One of the FNP program's graduates, Charles Kemp, MSN, FNP, has put his transcultural training into practice. Kemp wrote grants to start and operate an East Dallas clinic geared toward meeting the health care needs of the local Asian community. "He is a local community leader, a member of Baylor's school of nursing faculty, and an excellent nurse practitioner," Roberts says. Kemp was recently accepted as a Fellow of the American Academy of Nursing for his outstanding scholarship and leadership in nursing.
At the time of this interview, Roberts was completing her Ph.D. dissertation. Her subject is "faculty practice and how it's reimbursed, both in terms of scholarships and in regard to tenure and merit," she explains. "Nurse practitioner faculty are required to practice approximately one day a week in order to keep up their certification. They need certification in an area in order to teach in that specific area." Roberts is researching what universities are currently doing to include this required faculty practice in their tenure and merit review systems.
After finishing her dissertation, Roberts hopes to be able to spend more time recruiting potential missionary nurses for the Baylor program. Fifty percent of the first graduating class went into some kind of missionary nursing or practicing in under served areas. Subsequent classes had smaller percentages of graduates who went into underserved areas. For many missionaries and potential students the inhibiting factor to enrolling was the tuition. However, now Baylor is able to offer scholarships to qualified individuals, which makes recruitment much easier.
"While the FNP track emphasizes the education of missionary nurses," says Roberts, "we realize that many nurses who are currently in the mission field cannot come to Dallas. The school, therefore, co-sponsors a continuing education conference for missionary nurses. Baylor has sponsored two of these International Nursing Continuing Education Conferences in Nairobi, Kenya, Africa. These conferences provide enough continuing education units to allow the missionary nurses to retain their advanced certification credentials. In March 2002, 112 nurses, representing 24 different countries where they serve, attended the latest conference. Baylor plans to continue sponsorship of continuing education conferences for missionary nurses on a biannual basis.
Roberts served as coordinator for both the 1998 and 2002 conferences. In 2002, she taught physical assessment, zooanotic diseases, nutrition in developing countries, suturing, and management of common respiratory diseases. She selected the faculty, who taught on topics requested by the 1998 conference attendees. Since most of the missionary nurses attending the conference deal with AIDS on a daily basis at family practice clinics, an AIDS update was included in the curriculum. The conference attendees evaluated it highly, partly, as one attendee put it, because "Amy makes the conference so practical. Her experience, both as a missionary nurse from Africa's bush and as a nursing educator, enables her to know what the educational needs of missionary nurses are."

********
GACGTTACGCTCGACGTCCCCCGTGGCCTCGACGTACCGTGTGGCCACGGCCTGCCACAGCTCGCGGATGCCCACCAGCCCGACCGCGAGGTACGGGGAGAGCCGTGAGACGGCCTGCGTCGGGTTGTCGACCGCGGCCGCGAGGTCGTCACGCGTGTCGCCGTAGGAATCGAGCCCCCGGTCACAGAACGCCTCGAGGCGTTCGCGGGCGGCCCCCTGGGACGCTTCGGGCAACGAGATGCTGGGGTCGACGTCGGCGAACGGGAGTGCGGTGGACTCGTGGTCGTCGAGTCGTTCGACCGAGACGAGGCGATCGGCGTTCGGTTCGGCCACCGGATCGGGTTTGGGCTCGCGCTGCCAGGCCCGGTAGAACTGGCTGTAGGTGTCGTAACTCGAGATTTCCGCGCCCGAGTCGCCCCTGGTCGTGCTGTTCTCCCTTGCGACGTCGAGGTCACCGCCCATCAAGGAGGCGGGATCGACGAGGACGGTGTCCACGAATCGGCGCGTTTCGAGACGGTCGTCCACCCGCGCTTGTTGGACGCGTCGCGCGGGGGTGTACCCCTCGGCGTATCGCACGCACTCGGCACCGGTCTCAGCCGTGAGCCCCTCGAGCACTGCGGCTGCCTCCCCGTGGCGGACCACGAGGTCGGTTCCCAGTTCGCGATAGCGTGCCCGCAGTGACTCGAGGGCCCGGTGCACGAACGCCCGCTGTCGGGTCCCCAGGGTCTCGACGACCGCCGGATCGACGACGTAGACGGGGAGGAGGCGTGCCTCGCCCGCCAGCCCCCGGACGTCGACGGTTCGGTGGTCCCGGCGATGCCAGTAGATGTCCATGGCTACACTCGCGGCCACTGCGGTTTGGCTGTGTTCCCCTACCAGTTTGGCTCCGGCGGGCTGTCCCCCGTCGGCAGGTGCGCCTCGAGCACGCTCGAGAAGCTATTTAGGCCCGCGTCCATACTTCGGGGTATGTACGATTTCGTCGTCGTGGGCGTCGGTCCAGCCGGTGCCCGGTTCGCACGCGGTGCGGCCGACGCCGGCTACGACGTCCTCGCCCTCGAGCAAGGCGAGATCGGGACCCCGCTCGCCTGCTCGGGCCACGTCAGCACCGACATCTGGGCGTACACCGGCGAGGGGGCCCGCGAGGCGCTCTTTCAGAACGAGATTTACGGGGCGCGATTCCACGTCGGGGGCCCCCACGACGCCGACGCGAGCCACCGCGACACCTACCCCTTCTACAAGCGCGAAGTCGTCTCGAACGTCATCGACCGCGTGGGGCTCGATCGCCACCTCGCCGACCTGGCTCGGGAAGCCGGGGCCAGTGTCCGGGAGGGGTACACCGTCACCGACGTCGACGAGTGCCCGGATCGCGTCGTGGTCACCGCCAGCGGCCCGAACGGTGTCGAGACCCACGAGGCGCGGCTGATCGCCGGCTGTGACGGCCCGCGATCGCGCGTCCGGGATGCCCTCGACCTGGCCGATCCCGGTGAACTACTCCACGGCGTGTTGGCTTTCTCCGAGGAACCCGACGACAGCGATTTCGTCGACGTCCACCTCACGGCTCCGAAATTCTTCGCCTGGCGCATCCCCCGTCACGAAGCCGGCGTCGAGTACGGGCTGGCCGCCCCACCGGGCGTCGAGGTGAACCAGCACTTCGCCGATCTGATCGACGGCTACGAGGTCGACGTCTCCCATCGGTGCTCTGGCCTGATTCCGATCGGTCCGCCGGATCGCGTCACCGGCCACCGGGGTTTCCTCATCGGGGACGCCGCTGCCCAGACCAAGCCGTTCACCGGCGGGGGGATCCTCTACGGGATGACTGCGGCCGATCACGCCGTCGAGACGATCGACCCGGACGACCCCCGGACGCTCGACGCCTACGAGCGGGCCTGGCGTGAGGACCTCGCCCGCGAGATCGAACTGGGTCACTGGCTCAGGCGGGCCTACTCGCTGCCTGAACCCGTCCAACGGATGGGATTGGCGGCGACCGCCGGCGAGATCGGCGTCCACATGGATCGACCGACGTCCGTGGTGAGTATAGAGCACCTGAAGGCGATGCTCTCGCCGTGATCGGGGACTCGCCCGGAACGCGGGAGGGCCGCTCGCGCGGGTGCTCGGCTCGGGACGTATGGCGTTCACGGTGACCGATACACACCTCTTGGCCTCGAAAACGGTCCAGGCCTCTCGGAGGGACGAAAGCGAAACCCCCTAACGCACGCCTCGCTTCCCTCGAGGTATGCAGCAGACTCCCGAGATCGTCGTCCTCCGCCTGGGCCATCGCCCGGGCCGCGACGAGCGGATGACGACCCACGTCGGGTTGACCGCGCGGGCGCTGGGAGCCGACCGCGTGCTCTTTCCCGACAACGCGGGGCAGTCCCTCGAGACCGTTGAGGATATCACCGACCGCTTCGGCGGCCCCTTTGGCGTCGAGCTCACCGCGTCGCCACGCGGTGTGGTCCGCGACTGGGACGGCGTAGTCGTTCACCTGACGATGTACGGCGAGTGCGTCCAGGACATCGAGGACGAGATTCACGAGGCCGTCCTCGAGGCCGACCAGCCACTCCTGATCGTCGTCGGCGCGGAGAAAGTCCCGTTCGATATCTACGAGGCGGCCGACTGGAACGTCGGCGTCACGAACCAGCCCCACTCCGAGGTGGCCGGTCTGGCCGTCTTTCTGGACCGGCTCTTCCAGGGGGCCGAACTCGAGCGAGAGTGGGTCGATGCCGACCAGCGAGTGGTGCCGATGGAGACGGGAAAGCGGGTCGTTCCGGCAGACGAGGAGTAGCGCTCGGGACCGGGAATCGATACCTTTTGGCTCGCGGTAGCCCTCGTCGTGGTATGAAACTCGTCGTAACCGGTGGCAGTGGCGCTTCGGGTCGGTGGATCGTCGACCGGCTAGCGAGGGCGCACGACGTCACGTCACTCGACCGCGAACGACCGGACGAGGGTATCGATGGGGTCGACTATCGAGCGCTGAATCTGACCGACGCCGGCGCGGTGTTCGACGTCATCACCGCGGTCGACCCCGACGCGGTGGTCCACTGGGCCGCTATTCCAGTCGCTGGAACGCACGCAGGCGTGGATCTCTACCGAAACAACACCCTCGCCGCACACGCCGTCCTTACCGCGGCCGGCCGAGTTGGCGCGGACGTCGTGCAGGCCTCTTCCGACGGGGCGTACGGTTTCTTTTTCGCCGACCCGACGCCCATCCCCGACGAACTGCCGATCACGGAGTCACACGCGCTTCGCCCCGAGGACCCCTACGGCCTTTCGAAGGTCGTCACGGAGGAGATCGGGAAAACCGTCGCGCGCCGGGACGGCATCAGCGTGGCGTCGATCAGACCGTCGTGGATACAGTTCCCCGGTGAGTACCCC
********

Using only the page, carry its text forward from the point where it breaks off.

"As the world's population has increasingly become mobile, there has been a need to refresh American health care providers on diagnosis and treatment of some of the increasingly common tropical diseases, which previously were located in the tropical and developing countries," she explains. "In addition to the typical courses found in FNP curricula, students in the Baylor program learn diagnosis and management of tropical diseases as part of their curriculum. They also learn how to identify parasites like malaria in microscopic slides."
After completing her doctorate, Roberts looks forward to staying at Baylor and watching the FNP program grow. She would be "thrilled" to send out ten missionary nurses a year from the FNP program. "Missions are not constrained by the location one serves in," she says. "It is an attitude that people have toward their work. This attitude of service is motivated by the redeeming love of God in one's life. Humbly serving others and helping them heal holistically is what Christ did and what we hope our graduates will do. Whether they do that here or in another country is immaterial." People interested in more information about this program or other degrees offered at Baylor can obtain information, course descriptions, and application forms at www.baylor.edu.
Amy Roberts received her bachelor's degree in nursing from Dallas Baptist University, her MSN from the University of Texas, Arlington, and her MA from Southwestern Baptist Theological Seminary, Fort Worth. She is a graduate of the Walter Reed Tropical Medicine Course and has pursued specialized studies in tropical medicine. From 1987 to 1994, she served on the Foreign Mission Board of the Southern Baptist Convention in Kigoma, Tanzania, East Africa. She is the author of numerous articles in peer-reviewed journals and has presented papers and lectures on a variety of subjects. Recently, she has co-authored a series of articles relating to the clinical diagnosis and management of infectious diseases found in the refugee population and tropical world.
Bettijane Eisenpreis is a freelance writer from New York City, and is on the editorial staff of NEWS-Line for Nurse Practitioners.